Brown and de Cleyre were meeting for the first time. Their acquaintance became a friendship which lasted over twenty years and had a major effect on the lives of both. As George later recalled, Voltairine recited a poem “that would have been considered incendiary in any other than poetic form,” and she closed the conference with a speech on the moral standards of atheist men and women that was “mainly metaphysical,” and impressed her listeners greatly.
For about three years (1889-92), Ida served as corresponding secretary of the American Secular Union, handling the group’s mail, helping to produce the Truth Seeker, hiring its paid speakers, arranging its conventions, and judging an essay contest alongside the eminent ethnologist Daniel G. Brinton, who was anarchist for his last ten years of life. It was Ida who had engaged de Cleyre to speak in Portsmouth.
Responding to local news reports in August 1893 of a young Danish woman’s rape on Woodland Avenue, at the edge of the cemetery and very near to where her own grave would later be, Craddock wrote to the Public Ledger recommending the castration of rapists upon their release from prison. Public outrage was stoked because the victim spoke no English and was stranded in the dark night after taking the wrong trolley.
“So long as capital punishment is recognized as a legitimate means of protection of the community from the murderer,” Ida wrote, “just so long ought castration be recognized as an equally legitimate means of protecting our women from the future criminal assaults of such men.”
The two condemned rapists received 15 year sentences.
On a Tuesday evening in early 1894, Ida addressed the Ladies Liberal League of Philadelphia at its weekly meeting at Ridge Avenue & Green Street. The L.L.L. had been created two years earlier because the much older Friendship Liberal League, with its “tendency to smoothness and respectability” had been refusing to host lectures on Free Love, anarchism, and controversial women subjects. The new club welcomed male members, but only women could serve as its officers and most of its leading members were anarchists.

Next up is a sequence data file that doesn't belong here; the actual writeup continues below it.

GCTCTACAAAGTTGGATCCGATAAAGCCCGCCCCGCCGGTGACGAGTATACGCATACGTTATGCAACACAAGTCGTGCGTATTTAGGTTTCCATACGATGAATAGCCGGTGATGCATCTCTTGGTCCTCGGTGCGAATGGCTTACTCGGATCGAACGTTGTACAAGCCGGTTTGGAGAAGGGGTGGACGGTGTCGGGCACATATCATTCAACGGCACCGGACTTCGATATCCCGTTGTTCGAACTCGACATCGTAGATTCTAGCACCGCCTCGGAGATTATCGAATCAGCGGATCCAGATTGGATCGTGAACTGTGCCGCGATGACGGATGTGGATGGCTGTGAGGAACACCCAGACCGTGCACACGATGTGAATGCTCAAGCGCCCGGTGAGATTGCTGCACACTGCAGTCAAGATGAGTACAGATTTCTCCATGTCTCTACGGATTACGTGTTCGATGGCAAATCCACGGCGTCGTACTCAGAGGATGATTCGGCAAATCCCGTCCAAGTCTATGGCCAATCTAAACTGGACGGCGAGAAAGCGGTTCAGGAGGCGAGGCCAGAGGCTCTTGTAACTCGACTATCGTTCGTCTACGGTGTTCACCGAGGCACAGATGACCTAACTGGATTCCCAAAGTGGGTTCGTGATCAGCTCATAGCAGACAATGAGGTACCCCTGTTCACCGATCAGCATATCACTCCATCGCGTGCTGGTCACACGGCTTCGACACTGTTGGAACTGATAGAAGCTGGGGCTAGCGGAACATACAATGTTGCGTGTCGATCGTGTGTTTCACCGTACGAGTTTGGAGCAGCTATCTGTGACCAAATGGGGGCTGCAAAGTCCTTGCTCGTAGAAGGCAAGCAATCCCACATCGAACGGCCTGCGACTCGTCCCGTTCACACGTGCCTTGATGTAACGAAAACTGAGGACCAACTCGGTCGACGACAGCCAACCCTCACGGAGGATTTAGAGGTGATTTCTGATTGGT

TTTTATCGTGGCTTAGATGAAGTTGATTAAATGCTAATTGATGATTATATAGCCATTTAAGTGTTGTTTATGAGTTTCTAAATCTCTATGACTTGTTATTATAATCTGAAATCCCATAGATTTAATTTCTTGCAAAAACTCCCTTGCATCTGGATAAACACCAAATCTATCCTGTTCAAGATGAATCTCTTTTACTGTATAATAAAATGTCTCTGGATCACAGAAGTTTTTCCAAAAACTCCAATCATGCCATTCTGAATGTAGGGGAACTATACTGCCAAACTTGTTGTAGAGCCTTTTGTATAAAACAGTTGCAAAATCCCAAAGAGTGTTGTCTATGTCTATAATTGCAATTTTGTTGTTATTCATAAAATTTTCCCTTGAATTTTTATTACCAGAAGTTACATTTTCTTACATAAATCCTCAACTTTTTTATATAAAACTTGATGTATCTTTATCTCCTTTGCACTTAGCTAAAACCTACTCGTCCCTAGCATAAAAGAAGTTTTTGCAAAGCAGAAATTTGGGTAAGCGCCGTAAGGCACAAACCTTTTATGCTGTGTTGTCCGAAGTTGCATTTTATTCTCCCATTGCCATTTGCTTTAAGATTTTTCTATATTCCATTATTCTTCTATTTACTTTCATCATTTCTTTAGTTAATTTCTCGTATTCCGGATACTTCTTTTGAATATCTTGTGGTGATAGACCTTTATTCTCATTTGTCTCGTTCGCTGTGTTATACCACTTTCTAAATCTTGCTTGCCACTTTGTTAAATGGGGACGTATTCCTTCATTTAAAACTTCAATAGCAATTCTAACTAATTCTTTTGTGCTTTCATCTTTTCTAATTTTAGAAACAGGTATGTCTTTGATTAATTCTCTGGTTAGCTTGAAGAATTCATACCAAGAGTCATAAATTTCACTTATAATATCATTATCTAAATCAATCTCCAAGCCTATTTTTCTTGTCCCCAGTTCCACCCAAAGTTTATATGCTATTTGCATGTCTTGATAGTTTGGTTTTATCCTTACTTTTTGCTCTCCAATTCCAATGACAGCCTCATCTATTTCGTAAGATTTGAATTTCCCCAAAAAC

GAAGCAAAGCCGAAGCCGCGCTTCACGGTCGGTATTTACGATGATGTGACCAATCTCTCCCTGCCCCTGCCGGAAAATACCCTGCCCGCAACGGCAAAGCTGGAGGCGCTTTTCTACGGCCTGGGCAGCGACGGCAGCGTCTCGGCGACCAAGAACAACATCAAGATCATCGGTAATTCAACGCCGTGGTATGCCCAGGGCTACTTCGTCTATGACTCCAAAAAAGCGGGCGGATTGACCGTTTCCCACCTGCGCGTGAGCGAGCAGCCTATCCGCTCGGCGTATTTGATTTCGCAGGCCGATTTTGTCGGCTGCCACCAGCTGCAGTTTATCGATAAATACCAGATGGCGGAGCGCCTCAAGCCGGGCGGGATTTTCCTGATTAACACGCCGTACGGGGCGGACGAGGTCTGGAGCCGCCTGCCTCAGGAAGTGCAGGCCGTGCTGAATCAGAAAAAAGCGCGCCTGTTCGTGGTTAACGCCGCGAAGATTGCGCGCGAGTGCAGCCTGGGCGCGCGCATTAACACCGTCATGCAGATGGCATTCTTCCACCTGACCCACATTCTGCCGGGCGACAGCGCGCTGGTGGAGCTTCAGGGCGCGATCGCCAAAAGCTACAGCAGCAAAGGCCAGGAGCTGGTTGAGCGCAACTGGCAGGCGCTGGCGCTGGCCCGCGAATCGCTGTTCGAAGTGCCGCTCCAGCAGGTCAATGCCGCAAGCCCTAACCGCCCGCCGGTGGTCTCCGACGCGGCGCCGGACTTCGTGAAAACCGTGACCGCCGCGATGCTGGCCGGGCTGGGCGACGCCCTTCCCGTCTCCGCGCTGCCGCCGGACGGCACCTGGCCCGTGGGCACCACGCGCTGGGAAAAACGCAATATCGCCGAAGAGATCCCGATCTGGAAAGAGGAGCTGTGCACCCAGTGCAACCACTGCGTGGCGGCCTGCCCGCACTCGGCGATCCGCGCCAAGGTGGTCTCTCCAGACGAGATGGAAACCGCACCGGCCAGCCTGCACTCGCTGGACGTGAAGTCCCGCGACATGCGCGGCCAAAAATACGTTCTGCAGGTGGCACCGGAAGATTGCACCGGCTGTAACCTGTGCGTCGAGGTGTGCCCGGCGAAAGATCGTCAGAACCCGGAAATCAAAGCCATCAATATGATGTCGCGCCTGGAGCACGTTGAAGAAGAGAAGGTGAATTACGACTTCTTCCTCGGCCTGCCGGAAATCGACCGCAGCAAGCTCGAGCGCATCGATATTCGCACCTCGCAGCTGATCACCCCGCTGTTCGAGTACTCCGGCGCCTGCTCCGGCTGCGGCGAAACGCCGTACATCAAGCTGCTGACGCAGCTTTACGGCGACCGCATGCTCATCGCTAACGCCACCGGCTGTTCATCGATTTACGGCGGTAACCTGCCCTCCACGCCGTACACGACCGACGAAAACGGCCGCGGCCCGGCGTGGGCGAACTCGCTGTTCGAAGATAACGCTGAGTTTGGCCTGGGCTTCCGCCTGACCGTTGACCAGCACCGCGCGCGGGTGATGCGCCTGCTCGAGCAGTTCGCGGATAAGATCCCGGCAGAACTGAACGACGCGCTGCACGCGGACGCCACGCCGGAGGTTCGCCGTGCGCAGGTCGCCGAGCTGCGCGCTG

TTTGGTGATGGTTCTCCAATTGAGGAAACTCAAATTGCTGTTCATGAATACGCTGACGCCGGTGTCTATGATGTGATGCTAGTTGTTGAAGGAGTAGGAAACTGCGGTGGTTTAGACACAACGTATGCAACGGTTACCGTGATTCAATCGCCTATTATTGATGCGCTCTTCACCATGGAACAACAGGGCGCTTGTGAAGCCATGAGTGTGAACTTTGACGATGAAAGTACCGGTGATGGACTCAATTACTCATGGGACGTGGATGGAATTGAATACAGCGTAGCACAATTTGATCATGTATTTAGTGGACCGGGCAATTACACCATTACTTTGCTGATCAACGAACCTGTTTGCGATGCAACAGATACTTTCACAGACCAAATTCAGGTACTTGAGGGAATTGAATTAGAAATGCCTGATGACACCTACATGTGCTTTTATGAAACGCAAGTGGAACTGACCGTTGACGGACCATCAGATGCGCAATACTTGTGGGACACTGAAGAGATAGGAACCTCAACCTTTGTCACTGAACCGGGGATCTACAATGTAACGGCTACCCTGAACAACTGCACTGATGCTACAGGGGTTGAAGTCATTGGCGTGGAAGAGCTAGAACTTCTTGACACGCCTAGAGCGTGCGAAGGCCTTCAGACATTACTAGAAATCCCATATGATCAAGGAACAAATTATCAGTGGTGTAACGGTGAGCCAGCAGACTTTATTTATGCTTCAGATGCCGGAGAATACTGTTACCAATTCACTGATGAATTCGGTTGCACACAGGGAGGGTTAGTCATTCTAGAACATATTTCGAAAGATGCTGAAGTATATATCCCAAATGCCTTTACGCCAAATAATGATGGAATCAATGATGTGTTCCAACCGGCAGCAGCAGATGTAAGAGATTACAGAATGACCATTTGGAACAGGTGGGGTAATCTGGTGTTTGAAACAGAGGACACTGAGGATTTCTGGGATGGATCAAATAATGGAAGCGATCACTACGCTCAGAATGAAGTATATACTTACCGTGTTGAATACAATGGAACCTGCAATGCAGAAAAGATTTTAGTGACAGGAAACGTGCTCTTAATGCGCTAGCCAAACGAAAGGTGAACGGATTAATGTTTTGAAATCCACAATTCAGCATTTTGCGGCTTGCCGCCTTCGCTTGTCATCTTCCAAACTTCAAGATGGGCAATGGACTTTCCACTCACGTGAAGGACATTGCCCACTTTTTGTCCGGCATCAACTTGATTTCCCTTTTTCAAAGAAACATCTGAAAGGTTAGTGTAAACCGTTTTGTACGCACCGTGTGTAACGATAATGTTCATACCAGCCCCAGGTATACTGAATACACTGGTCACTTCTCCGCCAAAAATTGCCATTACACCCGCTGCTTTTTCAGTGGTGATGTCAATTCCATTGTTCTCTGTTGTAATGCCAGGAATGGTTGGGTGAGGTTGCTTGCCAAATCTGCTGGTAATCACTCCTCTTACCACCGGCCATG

The Westbrooks were both in attendance. Richard Westbrook had lobbied to have Ida’s name struck from the speakers’ list, but de Cleyre had insisted she be heard. The evening’s topic was “Celestial Bridegrooms.” Ida believed that she was married to a spirit, and that she and the spirit-husband had sex on a regular basis. Voltairine later remarked that the “scholarly” Miss Craddock had “been denied a platform by every thin-shelled liberal society in the city, because she thinks that can happen now which every ex-Christian freethinker once devoutly believed did happen 1900 years ago! Observe how little they are really changed, since they are now as ready to persecute belief as once they were to persecute unbelief.”
Indeed Ida gave dozens of examples of scripture and passages from the early “church fathers” to support what she had written in her pamphlet Heavenly Bridegrooms: “It has been my high privilege to have some practical experience as the earthly wife of an angel from the unseen world. In the interests of psychical research, I have tried to explore this pathway of communication with the spiritual universe, and so far as lay in my power, to make a rough guidebook of the route.”
Ida wrote that summer to James B. Elliott & de Cleyre from London, where she has fled form an attempt by her mother to have her committed to an asylum. At that time, mental institutions were easy for unusual, spirited women to be committed to, and were often impossible to escape. Dr Henrietta Westbrook had given Ida shelter and helped her make the escape.
She had been in London at least four months under the name “Mrs. Irene S. Roberts.” — presenting herself as a married woman. She asked Elliott and de Cleyre,
“By the way, would you mind telling me if you remember hearing a pistol click on the night that I delivered said discourse? Everybody was sitting as still as death, and I was beginning to speak of the Catholic Church, when I heard something that sounded wonderfully like the cocking of a pistol. It flashed into my mind that perhaps the Catholic Church had sent an emissary there who was prepared to silence me.”